White Women, Opiates and Prison

Author’s note: Race is hard to write about; so is class; so is gender. I struggle with articulating — especially in a short essay —  two truths. Broad social forces and inequalities impact life experiences. And, each individual has her own unique life experiences framed by the particular ways in which class, race, gender, sexual orientation, ethnicity, nationality, citizenship status and other social categories intersect for her. I thank Robin Yang and Lois Ahrens for helping me try to get it right here. I accept sole responsibility for bits where I’ve missed the mark.

Black men have been the face of incarceration in America for decades, and black men continue to be locked up at rates far exceeding those of other gender and racial demographic groups. But, over the past few years, just as the pace of incarceration finally began to decline for men and for black women, incarceration rates have risen by 47.1% for white women. Opiate use seems to be driving much of that increase.

CDC Director Tom Frieden, in a 2013 briefing, announced that rates of opiate use, abuse, overdose and death are rapidly increasing among women. Aside from age (those in the 45-54 year age group have the highest rate of opiate related death), Frieden did not offer demographic details beyond the rather meaningless “mothers, wives, sisters, and daughters.”

Research published last week by the Boston Globe found that the number of babies born in Massachusetts with opiates in their system is more than triple the national rate, and that the numbers in Maine and Vermont are even worse. This research did not track race, but we do know that Maine and Vermont are two of the whitest states in the county – 95% white, Massachusetts is 84% white, and that many of the opiate hot spots in these states are poor, white communities. In Fall River, for instance, approximately 72% of residents have received a prescription for opiates, a rate well above the state average of 40 percent.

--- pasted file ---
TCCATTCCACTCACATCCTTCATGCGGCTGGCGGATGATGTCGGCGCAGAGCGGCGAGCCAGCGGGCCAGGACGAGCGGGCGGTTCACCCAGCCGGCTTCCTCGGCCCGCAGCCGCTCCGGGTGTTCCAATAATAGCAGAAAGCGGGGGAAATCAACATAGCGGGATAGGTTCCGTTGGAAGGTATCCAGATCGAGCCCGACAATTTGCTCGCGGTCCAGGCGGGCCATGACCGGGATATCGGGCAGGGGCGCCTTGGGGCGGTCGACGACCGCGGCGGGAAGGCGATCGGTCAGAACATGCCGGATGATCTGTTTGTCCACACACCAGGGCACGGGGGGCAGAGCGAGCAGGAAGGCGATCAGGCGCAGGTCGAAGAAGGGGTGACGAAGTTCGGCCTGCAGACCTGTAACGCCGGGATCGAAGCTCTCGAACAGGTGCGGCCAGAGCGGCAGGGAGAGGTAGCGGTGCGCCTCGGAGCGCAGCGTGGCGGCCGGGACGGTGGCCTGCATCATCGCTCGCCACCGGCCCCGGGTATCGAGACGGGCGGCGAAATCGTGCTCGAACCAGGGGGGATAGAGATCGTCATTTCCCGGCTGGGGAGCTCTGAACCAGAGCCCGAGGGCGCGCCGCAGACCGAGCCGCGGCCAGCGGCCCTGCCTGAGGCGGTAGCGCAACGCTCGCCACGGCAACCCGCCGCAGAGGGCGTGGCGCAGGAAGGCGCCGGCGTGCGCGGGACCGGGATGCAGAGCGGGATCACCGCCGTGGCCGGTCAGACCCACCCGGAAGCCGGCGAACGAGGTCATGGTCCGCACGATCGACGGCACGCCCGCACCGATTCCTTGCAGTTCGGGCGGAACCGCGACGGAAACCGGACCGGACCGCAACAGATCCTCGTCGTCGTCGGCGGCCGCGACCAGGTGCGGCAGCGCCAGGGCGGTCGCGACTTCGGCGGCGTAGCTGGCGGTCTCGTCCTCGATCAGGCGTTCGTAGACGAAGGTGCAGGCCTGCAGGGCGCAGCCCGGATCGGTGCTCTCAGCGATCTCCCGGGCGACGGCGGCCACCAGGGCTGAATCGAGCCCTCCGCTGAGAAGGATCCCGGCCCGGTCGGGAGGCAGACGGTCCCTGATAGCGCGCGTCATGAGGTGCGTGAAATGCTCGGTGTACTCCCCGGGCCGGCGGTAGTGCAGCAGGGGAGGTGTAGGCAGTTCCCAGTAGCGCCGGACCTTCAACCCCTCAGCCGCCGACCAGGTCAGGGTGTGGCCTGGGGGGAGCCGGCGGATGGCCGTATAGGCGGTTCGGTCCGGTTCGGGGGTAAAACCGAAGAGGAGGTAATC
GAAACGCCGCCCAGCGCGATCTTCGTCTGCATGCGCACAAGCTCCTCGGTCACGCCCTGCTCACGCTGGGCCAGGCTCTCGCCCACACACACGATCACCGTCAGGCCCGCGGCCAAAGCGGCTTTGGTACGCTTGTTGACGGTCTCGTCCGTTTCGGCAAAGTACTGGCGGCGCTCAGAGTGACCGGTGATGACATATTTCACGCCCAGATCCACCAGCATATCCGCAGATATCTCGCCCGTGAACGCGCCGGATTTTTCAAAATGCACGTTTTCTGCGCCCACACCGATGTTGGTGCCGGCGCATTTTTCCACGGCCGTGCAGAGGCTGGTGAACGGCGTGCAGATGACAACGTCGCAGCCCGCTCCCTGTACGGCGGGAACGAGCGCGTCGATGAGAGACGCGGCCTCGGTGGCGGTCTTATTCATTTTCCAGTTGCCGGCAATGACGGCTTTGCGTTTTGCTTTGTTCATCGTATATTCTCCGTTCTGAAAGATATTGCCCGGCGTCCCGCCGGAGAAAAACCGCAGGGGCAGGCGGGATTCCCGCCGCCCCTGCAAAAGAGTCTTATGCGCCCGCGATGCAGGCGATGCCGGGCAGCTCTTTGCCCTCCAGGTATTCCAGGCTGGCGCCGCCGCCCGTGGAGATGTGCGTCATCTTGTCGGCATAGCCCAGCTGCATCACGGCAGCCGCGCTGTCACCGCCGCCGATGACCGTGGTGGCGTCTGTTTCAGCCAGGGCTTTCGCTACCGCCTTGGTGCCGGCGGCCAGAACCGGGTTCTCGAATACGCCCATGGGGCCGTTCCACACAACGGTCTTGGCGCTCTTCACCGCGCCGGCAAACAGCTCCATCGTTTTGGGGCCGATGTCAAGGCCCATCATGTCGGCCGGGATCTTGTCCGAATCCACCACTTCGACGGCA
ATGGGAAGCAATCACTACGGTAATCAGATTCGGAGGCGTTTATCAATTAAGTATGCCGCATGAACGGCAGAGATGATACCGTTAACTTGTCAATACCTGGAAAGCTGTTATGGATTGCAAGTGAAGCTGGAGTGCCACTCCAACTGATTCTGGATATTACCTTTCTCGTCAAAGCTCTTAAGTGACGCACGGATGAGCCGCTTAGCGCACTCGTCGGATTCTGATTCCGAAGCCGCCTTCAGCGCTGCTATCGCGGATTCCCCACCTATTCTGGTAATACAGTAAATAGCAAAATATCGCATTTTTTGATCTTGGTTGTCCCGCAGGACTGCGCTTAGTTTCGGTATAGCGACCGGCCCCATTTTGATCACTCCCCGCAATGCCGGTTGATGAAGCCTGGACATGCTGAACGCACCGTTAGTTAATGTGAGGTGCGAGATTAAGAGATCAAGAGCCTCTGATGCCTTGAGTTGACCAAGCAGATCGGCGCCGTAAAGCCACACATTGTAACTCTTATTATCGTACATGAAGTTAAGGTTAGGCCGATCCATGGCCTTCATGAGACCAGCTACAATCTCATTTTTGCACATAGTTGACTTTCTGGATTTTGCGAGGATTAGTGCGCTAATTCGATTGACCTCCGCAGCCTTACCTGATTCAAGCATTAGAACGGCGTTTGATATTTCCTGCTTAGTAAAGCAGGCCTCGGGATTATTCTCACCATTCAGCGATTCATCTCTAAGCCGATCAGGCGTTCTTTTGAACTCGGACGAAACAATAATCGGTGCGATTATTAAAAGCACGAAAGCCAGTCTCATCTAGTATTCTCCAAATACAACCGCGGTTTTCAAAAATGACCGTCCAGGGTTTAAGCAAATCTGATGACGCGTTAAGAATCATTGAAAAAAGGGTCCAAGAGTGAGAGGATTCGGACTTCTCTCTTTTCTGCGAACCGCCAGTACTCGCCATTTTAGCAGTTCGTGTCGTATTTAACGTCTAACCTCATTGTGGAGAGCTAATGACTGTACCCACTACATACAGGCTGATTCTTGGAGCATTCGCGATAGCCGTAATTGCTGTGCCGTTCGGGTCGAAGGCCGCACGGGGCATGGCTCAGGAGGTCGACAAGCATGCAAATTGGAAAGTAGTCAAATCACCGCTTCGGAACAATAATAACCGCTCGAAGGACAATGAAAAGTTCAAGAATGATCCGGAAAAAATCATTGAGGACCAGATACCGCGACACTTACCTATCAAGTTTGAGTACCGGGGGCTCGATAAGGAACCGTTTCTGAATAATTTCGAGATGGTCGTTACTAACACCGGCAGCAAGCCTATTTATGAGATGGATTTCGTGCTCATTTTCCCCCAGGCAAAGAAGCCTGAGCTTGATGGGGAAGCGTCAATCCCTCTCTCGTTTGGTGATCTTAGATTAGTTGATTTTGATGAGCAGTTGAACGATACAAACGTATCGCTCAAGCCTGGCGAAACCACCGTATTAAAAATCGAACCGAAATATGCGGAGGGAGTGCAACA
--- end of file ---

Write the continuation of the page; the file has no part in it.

While the media seems shocked to “discover” that white women make illicit use of drugs, we really should not be surprised. Indeed, over the same years in which black men were the face of incarceration, white women were the face of medicine. White women take more prescription and over-the-counter medication, are prescribed more pain medication, undergo more cosmetic surgery, and make more doctor visits than any other major demographic group. White women are the greatest users of commercial holistic healing (alternative and complementary medicine). And white women are over-represented on pharmaceutical commercials and in high profile “war on illness” campaigns such as the pink ribbon breast cancer extravaganzas.

Just as higher incarceration rates do not necessarily mean that black men are especially wicked, higher medication rates do not necessarily mean that white women are especially sick. They do mean that white women tend to be portrayed as particularly in need of — and deserving of — expert medical care, and that the health challenges of white women are treated with more attention than the health challenges of other groups. Think, for instance, of how the natural aging process becomes seen as a medical problem (medicalized) when millions of prescriptions are written for hormone replacement therapy (HRT) for women who do not have any disease other than not being young. And think of the racial implications of these findings from a large government study released in the 1990s: HRT use among white women was 89% higher than among black women and white women were 54% more likely than black women to receive HRT counseling from their doctors.